The Eklutna River, traditionally known as Idlughetnu, and its wild salmon runs have supported the Dena’ina (Eklutna peoples) since time immemorial.  Historic hydroelectric development on the river has drastically diminished the river’s formerly flourishing salmon fisheries. 


The Alaska Center is a member of the Eklutna River Restoration Coalition, a coordinated group of Tribal and non-government organizations working to ensure that a healthy Eklutna River and strong salmon runs are produced by the mitigation process to make up for the Eklutna Hydropower Project’s impacts to fish and wildlife.

Joining these groups are thousands of Alaskans and utility company ratepayers who have pledged their support for returning water to the Eklutna River and restoring fish passage. 


In the early stages of Anchorage, our power companies dammed and devastated the Eklutna River to provide power to the growing community.

For centuries before the dams, the Dena’ina people harvested food from the river rich with salmon. Stories have told that the Eklutna River may have been one of the area’s most abundant salmon streams, bearing all five species.

In 1929, the 70ft. Lower Eklutna Dam was built in a 300ft. deep narrow-walled canyon with an 1800ft. long tunnel to a powerhouse that provided power to Anchorage until 1955.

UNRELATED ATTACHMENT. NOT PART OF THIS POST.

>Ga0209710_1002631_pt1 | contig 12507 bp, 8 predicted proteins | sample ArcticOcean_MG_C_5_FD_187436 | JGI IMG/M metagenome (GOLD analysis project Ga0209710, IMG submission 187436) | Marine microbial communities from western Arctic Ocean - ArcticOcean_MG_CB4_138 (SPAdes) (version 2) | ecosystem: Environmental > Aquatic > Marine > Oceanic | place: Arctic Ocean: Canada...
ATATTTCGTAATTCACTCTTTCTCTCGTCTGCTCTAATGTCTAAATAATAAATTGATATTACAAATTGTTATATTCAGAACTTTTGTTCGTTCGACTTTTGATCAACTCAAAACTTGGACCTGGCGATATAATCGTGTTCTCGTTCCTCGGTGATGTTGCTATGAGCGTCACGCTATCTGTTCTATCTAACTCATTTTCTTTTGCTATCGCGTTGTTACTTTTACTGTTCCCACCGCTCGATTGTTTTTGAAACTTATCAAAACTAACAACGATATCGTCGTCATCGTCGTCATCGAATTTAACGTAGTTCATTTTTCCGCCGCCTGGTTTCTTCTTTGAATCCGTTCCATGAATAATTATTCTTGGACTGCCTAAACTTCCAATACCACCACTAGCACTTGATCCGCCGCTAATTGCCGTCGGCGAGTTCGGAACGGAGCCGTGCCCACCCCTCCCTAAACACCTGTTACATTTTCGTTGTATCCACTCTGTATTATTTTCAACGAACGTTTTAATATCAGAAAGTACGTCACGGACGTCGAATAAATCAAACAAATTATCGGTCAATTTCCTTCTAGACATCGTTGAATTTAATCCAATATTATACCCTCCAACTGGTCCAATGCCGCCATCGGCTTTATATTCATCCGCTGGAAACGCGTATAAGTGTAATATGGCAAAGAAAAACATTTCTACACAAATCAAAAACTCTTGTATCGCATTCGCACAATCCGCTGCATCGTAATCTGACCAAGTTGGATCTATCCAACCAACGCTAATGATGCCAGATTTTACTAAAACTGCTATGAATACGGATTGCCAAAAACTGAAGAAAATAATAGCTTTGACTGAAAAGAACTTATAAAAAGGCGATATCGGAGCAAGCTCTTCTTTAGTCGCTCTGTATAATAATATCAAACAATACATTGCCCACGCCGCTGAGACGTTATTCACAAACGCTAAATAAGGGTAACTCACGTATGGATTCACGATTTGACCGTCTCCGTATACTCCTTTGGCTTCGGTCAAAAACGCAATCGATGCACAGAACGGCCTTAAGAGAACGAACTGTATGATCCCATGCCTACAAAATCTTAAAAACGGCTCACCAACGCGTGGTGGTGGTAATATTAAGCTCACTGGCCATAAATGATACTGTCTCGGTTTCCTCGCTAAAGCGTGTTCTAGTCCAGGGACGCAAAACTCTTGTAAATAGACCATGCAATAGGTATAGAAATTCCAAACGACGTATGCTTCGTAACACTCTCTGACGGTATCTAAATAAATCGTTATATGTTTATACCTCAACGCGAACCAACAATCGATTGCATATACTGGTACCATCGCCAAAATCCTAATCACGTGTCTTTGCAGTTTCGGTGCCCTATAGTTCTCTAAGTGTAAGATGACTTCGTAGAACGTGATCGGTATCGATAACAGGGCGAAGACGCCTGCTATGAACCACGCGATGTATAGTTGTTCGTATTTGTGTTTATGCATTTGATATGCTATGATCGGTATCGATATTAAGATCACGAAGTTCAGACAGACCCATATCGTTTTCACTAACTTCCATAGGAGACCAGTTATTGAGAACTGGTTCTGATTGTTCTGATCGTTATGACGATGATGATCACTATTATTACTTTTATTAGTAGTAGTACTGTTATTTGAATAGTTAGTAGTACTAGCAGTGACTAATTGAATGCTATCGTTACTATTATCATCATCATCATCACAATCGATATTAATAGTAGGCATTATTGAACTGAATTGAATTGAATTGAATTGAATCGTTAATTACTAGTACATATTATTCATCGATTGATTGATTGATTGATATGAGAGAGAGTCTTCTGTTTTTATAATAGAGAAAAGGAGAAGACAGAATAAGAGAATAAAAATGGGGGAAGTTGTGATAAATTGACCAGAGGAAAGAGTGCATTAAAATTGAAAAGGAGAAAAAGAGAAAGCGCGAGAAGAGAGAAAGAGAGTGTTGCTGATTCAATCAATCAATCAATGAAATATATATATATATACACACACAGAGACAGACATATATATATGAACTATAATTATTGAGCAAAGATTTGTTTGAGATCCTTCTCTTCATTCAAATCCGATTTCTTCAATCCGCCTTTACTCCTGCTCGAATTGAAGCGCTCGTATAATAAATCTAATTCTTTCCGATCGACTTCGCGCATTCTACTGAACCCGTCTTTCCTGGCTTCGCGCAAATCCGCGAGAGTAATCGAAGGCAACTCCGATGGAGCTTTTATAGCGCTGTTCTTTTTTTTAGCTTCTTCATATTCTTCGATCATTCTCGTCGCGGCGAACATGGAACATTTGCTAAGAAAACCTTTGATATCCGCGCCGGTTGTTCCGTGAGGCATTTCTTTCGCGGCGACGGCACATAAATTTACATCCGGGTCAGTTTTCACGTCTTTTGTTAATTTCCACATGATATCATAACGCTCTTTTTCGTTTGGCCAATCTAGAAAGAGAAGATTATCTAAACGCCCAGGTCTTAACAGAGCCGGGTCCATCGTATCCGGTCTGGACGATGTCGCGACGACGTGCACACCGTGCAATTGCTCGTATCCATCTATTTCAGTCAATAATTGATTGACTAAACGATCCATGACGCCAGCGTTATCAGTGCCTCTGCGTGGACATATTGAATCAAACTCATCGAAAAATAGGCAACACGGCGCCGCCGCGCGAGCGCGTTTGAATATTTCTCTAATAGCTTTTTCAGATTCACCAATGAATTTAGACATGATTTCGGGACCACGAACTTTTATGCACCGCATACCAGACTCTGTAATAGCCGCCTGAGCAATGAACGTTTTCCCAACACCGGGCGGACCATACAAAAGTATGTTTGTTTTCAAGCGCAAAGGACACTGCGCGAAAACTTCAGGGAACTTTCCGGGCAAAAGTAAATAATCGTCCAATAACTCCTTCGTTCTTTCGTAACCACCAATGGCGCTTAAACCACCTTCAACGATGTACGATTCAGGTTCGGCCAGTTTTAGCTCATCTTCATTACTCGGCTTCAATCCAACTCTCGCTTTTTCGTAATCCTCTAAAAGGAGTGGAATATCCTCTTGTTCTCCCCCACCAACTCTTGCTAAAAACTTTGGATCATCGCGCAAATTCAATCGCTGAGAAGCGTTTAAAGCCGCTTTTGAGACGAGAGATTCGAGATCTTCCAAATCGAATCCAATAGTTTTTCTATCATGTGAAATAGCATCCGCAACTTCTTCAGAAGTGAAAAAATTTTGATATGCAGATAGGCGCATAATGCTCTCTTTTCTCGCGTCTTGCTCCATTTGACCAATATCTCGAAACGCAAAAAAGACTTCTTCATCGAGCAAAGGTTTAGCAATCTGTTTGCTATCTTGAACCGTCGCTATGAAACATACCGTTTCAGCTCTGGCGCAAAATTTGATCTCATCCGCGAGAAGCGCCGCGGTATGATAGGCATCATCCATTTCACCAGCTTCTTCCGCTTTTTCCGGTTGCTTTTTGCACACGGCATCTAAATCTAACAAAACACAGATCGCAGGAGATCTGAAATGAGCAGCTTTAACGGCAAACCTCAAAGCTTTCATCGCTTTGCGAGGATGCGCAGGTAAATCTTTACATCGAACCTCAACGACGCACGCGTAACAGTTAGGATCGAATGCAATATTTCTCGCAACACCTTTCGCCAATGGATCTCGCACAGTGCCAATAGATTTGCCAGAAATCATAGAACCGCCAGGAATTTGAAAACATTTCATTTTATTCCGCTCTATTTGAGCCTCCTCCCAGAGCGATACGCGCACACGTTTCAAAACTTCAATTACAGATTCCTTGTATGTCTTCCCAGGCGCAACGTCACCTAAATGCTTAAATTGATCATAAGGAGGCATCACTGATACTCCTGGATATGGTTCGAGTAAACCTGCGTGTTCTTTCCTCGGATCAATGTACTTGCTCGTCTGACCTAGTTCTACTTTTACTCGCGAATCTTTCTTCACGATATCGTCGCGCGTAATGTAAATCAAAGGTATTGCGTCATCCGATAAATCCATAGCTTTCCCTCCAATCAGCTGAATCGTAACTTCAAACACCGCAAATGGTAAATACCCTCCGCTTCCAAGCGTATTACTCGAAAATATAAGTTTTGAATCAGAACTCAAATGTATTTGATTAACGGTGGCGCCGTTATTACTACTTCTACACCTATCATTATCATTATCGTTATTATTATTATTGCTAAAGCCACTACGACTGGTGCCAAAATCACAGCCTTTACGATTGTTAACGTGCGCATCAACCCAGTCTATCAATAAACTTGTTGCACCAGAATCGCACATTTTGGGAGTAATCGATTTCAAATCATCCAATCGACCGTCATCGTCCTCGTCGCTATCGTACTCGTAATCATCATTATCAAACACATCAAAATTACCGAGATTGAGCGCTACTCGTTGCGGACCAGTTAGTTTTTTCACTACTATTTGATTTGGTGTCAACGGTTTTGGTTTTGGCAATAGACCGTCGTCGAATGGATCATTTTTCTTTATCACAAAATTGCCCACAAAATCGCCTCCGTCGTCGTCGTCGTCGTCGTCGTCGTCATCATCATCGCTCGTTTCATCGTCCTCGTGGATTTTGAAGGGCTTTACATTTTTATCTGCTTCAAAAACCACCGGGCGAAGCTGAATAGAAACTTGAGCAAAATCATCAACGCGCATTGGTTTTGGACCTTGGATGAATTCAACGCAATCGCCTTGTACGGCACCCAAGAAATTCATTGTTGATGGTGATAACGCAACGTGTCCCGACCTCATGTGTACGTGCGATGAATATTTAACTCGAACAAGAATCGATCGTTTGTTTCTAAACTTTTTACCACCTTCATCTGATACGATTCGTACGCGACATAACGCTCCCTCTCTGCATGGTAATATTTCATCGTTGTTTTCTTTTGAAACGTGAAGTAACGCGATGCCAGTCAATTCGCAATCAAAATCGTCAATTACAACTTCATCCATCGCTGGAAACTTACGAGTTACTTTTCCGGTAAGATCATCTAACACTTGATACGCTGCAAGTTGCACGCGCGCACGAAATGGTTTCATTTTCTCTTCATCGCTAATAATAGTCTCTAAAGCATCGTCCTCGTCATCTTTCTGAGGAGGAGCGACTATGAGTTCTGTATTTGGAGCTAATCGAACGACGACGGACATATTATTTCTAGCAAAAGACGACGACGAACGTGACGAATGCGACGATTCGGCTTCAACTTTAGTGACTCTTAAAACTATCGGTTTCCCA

Then to meet growing power needs, a second dam – the Eklutna Power Project – came online upriver. The Eklutna Power Project left the Lower Eklutna Dam useless.

The Conservation Fund in partnership with the Eklutna Native Corporation and the Native Village of Eklutna raised 7.5 million dollars to remove the deadbeat dam. The dam was torn down in 2018, but to restore the Eklutna River we will need water to be diverted from the use of the power companies back into the river. 

The utility companies that own the dam, which is part of the Eklutna Hydroelectric Project, are legally obligated to begin making up for its impacts on fish and wildlife by 2027, and the temporary water release was part of a scientific study to determine what needs to be done.

In Fall 2021, water was released to help scientists understand how the downstream river reacted to flowing water, what important fish habitat was made available at varying flows, and more. The temporary water release was a great success! 

The flows were just one-tenth of the historical volume of water that would have flowed down the river and were temporary, but they provided information critical to inform the legal process that one day could return flowing water to the Eklutna River for good.


The people of Eklutna have given so much to the communities of Anchorage. It’s time to give back and restore the Eklutna River.

If you are interested in learning more and getting involved, contact [email protected]